Two arrests over notorious Zbot trojan

British police have made the first European arrests connected to the spread of a data-thieving virus thought to have infected tens of thousands of computers worldwide, Scotland Yard said.

The electronic crimes unit of London's police force said a man and a woman, both 20, were arrested in Manchester on 3 November on suspicion of helping infect computers with programmes sometimes known as "Zbot" or "ZeuS."



One expert described the viruses as the "most notorious pieces of malware of recent times."



"This is one of the most frequent families of worms that we encounter," said Graham Cluley, a technology consultant with British security firm Sophos PLC.



"The ferocity with which it's been spammed out on occasions has really hit our radar."



Cluley said the Zbot family of viruses first came to his attention in 2007.



Since then it has periodically swept across the internet, stealing personal information from computers across the world and feeding it back to cyber-criminals.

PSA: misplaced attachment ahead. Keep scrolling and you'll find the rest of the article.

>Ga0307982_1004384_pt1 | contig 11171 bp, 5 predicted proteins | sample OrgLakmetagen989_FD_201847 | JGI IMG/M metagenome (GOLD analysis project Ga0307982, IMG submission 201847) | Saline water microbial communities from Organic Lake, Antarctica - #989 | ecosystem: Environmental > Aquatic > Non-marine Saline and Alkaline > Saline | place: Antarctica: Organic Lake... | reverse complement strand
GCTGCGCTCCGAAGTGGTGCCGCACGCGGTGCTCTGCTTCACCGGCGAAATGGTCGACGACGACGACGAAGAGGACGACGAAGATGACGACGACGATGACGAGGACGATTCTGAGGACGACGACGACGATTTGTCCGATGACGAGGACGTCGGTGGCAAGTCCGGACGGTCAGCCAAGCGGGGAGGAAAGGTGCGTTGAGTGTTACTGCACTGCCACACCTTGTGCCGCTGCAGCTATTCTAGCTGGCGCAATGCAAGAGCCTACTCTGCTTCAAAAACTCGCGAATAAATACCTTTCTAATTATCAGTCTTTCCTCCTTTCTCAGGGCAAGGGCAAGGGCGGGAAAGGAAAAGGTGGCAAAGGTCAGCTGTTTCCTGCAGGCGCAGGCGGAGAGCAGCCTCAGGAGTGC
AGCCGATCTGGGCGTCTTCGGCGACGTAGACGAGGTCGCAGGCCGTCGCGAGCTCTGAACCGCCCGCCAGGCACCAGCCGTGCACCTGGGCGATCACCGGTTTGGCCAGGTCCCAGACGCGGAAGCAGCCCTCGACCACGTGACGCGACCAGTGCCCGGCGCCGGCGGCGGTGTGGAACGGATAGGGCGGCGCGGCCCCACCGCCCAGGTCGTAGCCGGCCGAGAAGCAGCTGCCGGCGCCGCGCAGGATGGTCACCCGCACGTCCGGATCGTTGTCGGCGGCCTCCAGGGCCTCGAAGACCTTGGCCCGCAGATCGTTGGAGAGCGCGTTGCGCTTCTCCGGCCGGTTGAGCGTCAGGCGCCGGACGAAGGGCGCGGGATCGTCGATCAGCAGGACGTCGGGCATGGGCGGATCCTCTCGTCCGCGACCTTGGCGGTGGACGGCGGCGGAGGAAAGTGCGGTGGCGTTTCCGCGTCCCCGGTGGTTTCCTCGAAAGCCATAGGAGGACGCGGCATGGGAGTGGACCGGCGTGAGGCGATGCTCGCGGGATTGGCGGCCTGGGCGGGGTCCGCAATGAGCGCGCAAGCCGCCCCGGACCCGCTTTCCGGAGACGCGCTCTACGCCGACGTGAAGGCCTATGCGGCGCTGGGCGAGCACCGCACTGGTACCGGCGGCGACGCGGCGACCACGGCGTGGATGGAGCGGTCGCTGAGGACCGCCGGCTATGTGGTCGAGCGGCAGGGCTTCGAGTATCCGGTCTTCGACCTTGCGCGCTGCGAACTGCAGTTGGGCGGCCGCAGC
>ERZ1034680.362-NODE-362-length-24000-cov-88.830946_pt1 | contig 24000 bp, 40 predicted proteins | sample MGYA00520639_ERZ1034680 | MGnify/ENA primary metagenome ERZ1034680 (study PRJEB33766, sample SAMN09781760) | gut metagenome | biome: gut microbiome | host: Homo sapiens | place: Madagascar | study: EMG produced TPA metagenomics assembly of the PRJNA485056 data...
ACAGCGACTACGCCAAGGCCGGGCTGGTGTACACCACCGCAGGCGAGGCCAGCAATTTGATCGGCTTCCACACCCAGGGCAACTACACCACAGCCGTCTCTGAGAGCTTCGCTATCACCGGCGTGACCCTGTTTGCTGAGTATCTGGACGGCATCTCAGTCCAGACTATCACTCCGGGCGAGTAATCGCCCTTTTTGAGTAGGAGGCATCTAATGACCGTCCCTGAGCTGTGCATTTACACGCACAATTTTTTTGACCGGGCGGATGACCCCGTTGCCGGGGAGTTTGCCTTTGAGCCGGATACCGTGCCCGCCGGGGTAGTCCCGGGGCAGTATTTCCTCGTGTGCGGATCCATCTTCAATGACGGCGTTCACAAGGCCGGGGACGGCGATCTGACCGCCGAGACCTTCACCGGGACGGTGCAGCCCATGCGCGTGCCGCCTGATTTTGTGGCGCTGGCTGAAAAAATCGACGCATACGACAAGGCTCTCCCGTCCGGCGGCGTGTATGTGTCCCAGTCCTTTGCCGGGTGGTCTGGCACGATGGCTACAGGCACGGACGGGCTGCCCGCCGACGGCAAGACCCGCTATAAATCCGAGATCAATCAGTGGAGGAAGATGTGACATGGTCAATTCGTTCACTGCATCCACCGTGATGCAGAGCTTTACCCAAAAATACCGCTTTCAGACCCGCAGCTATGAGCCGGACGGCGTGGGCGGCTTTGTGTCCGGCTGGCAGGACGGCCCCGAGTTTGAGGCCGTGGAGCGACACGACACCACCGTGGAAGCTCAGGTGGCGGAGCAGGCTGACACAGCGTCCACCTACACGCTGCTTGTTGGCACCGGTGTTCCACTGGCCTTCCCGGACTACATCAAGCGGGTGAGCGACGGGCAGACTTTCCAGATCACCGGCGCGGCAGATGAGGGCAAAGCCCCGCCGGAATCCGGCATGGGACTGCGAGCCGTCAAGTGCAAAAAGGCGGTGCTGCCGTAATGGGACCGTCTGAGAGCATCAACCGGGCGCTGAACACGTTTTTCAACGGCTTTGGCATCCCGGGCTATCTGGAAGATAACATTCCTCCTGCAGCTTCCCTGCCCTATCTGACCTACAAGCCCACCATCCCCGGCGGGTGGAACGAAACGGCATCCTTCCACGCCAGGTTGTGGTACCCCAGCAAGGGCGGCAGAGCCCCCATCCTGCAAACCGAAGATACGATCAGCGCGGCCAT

The viruses are commonly known as Trojan Horses or Trojans because they sneak onto computers and attack them from the inside, harvesting millions of lines of data - including banking information, credit card numbers and social networking passwords.



The viruses spread by sending emails or other messages from infected computers, impersonating banks, tax officials, credit card companies or even friends and enticing potential victims to click on a link that downloads the Trojan.



Police said given the amount of information stolen "the potential financial gains to the culprits and losses to individuals and institutions are very substantial."



Cluley said it was impossible to know how much money had been lost to the viruses, adding that attacks were ongoing - including two big waves in the past week alone.



Police said the Manchester pair were arrested on suspicion of breaking Britain's fraud and computer laws. It said the arrests were the first in Europe - and among the first worldwide - to combat the spread of Zbot but did not provide further details.



The pair, who have since been released on bail, were not identified.

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